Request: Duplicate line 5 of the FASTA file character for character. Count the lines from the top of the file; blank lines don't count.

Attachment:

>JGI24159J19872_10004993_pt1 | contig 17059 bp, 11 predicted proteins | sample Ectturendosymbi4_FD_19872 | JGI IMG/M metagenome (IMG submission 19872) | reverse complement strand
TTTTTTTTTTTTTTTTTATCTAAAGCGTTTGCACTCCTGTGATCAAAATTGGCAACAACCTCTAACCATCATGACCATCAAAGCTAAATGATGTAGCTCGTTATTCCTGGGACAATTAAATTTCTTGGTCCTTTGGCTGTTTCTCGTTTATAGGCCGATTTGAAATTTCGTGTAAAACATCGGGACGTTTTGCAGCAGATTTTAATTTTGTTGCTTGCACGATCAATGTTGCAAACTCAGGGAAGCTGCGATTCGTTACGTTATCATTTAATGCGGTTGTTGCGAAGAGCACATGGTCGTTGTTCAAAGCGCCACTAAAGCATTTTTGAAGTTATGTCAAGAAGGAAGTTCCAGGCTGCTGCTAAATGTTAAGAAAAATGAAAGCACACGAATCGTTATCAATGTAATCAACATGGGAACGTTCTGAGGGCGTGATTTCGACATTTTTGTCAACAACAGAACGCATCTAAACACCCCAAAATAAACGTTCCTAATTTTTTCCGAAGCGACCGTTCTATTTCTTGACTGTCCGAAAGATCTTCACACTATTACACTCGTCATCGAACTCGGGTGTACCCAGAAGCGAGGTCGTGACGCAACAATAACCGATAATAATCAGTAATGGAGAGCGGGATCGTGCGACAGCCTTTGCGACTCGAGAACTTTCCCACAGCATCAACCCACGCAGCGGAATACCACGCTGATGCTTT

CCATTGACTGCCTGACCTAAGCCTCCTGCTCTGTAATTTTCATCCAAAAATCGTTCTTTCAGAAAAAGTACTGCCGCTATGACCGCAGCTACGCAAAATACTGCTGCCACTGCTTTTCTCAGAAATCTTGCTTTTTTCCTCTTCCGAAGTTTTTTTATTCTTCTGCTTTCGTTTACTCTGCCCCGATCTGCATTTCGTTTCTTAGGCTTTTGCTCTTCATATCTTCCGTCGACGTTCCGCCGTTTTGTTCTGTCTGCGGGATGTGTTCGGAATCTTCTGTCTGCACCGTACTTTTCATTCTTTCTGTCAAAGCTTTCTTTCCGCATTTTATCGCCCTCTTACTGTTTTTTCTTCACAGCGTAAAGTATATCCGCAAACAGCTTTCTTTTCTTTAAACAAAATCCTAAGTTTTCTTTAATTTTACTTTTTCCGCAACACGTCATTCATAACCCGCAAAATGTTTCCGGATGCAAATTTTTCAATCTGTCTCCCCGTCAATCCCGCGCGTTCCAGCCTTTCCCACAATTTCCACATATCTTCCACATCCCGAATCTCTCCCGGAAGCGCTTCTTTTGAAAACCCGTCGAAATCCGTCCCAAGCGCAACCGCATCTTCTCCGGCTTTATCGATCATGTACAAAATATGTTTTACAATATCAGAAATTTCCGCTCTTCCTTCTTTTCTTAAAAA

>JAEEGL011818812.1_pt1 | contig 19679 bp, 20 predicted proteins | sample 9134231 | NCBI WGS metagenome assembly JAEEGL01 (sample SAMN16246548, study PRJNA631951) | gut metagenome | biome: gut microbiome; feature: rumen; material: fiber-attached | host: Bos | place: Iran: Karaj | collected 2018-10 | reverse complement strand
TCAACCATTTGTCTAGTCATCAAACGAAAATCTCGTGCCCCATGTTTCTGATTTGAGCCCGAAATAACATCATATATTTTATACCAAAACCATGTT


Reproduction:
TCAACCATTTGTCTAGTCATCAAACGAAAATCTCGTGCCCCATGTTTCTGATTTGAGCCCGAAATAACATCATATATTTTATACCAAAACCATGTT